`Simp` returns a list of simplified versions of its input
term, each paired with a hypothesis list under which the input and output
terms are provably equal.

This tool is implemented on top of another tool, `bash-term-to-dnf`.
However,

However, a case split may occur under simplification. Moroever,

(implies (and <simplified-hypothesis-1> ... <simplified-hypothesis-k>) <simplified-term>)

Example:

Suppose we have submitted the following two definitions.

(defun p (x) (or (stringp x) (acl2-numberp x))) (defun f (x) (if (p x) (cons x x) 17))

Then:

ACL2 !>(simp (f x) nil) (((CONS X X) (ACL2-NUMBERP X)) (17 (NOT (STRINGP X)) (NOT (ACL2-NUMBERP X))) ((CONS X X) (STRINGP X))) ACL2 !>(simp (f x) nil :hints (("Goal" :in-theory (disable p)))) ((17 (NOT (P X))) ((CONS X X) (P X))) ACL2 !>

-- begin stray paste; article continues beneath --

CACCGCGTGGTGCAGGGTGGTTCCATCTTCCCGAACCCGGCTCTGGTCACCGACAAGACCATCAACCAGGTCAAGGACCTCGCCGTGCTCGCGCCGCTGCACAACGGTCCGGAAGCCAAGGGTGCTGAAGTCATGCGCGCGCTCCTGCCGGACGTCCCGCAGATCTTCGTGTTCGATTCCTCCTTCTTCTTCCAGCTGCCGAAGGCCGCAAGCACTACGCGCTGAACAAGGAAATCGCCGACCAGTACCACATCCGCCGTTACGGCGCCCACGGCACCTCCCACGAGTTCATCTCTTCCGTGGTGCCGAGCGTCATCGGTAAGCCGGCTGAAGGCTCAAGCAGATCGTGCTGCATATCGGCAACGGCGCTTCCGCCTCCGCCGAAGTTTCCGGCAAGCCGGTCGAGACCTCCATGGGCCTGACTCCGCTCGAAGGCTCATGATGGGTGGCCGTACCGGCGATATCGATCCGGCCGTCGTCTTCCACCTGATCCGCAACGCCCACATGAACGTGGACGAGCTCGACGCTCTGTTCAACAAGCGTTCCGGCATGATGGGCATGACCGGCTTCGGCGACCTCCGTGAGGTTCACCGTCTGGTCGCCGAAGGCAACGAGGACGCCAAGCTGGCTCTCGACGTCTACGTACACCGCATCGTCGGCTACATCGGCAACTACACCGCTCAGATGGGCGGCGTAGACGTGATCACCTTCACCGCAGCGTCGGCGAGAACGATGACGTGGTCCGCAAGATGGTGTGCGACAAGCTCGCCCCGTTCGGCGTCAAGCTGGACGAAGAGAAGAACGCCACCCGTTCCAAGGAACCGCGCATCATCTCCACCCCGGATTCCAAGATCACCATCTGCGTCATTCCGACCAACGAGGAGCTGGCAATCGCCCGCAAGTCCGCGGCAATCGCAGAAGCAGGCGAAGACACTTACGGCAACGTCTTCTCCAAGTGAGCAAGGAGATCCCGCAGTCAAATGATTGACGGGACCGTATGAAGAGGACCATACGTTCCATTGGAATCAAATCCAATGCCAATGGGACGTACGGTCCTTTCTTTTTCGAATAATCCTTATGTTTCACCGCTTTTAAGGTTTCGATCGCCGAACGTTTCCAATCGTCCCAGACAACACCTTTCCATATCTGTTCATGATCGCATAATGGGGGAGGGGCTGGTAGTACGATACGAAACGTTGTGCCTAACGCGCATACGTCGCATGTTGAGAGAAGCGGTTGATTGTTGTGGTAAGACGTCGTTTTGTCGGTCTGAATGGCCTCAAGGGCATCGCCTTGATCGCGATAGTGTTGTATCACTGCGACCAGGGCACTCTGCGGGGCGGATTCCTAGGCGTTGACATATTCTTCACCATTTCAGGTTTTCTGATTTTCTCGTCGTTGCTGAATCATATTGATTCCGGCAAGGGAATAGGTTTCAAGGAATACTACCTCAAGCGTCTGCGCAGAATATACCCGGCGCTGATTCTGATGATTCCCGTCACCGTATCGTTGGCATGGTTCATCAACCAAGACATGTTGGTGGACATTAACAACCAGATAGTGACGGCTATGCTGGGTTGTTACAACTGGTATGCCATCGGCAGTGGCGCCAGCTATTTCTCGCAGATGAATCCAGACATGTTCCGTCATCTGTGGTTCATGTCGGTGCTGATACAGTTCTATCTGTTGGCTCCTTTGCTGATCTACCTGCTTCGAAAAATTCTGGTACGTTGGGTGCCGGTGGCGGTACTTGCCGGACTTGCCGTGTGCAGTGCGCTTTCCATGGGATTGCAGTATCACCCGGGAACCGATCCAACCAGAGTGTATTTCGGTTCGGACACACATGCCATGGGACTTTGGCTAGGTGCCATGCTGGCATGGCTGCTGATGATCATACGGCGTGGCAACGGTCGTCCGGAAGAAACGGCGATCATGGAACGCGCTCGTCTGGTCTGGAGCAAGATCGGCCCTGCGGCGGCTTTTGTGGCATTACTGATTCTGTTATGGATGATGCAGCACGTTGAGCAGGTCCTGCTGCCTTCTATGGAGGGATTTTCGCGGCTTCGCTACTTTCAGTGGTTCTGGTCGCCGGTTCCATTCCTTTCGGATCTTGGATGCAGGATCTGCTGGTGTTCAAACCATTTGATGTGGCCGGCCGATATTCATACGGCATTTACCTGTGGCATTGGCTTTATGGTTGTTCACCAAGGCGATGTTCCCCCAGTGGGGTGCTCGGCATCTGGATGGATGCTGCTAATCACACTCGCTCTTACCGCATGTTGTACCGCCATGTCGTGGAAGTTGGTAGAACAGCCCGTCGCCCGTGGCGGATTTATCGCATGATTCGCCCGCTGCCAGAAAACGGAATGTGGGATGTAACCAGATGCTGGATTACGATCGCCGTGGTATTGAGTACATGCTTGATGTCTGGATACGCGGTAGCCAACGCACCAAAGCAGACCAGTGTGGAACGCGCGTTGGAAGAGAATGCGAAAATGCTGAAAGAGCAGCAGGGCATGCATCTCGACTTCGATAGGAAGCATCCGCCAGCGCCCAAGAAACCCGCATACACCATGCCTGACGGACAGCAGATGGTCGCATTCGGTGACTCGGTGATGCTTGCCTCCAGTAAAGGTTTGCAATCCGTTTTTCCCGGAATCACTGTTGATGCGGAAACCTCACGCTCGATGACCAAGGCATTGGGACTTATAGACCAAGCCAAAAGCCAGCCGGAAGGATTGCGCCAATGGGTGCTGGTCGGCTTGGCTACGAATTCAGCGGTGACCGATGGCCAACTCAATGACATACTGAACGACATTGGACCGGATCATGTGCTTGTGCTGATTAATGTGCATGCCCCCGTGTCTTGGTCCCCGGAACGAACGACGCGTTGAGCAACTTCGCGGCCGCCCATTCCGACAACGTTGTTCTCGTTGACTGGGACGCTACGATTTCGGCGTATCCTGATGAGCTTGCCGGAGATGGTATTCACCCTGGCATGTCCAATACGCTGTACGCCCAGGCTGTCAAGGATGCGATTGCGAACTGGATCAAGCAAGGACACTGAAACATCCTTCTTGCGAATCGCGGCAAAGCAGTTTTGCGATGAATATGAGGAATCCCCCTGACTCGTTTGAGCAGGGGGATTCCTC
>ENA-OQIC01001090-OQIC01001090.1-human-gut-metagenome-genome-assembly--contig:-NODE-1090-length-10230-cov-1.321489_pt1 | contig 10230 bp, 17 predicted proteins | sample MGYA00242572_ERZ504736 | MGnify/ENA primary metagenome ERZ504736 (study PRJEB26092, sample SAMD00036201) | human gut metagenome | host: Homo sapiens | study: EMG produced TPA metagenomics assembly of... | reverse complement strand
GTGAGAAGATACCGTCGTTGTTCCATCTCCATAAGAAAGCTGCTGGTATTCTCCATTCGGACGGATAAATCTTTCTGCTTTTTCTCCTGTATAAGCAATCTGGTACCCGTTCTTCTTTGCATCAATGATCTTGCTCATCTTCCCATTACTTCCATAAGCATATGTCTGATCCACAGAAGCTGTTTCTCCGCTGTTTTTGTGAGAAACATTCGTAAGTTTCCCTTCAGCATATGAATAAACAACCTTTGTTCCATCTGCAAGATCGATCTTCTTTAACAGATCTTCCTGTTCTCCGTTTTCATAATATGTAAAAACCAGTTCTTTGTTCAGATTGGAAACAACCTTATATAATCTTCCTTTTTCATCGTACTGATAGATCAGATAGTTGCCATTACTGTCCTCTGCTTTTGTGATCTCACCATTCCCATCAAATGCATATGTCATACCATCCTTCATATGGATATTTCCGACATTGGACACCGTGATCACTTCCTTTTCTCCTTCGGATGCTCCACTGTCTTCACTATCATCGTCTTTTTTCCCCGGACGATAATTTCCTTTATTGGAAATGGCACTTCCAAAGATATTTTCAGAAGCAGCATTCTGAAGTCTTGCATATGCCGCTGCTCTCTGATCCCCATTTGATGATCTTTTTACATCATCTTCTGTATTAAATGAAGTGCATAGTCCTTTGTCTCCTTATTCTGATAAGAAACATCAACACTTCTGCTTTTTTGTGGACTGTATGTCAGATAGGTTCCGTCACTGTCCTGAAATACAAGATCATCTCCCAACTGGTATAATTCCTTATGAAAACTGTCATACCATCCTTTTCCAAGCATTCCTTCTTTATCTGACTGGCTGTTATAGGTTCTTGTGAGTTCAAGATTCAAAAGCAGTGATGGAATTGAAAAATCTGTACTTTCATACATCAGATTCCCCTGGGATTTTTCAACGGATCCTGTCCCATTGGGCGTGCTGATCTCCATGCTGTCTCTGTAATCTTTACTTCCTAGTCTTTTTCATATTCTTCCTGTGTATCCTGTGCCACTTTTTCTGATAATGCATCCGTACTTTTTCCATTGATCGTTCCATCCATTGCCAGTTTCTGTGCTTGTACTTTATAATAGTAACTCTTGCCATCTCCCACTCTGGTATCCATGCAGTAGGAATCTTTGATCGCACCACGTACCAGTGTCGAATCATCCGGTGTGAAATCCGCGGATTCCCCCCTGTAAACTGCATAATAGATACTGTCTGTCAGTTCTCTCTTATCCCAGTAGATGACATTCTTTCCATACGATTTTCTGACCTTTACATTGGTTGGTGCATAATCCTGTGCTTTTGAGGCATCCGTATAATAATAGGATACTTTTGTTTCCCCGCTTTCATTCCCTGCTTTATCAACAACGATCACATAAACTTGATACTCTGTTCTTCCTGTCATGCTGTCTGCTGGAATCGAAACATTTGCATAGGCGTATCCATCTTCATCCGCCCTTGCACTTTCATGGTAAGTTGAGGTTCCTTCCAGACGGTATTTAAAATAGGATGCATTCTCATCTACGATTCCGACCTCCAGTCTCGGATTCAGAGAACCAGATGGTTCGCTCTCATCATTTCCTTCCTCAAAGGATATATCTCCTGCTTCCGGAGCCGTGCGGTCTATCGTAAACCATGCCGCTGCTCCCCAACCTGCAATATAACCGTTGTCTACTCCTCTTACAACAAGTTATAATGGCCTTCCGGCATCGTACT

Notice the space in front of the results. This indicates that what is actually returned is an error triple, for example as follows in the final case above.

(mv ((17 (NOT (P X))) ((CONS X X) (P X))) <state>)

General Form:

(simp term hypothesis-list :hints hints :verbose verbose)

where `defthm`, and a `(mv nil val state)`, where `val` is a list, each member of
which is of the form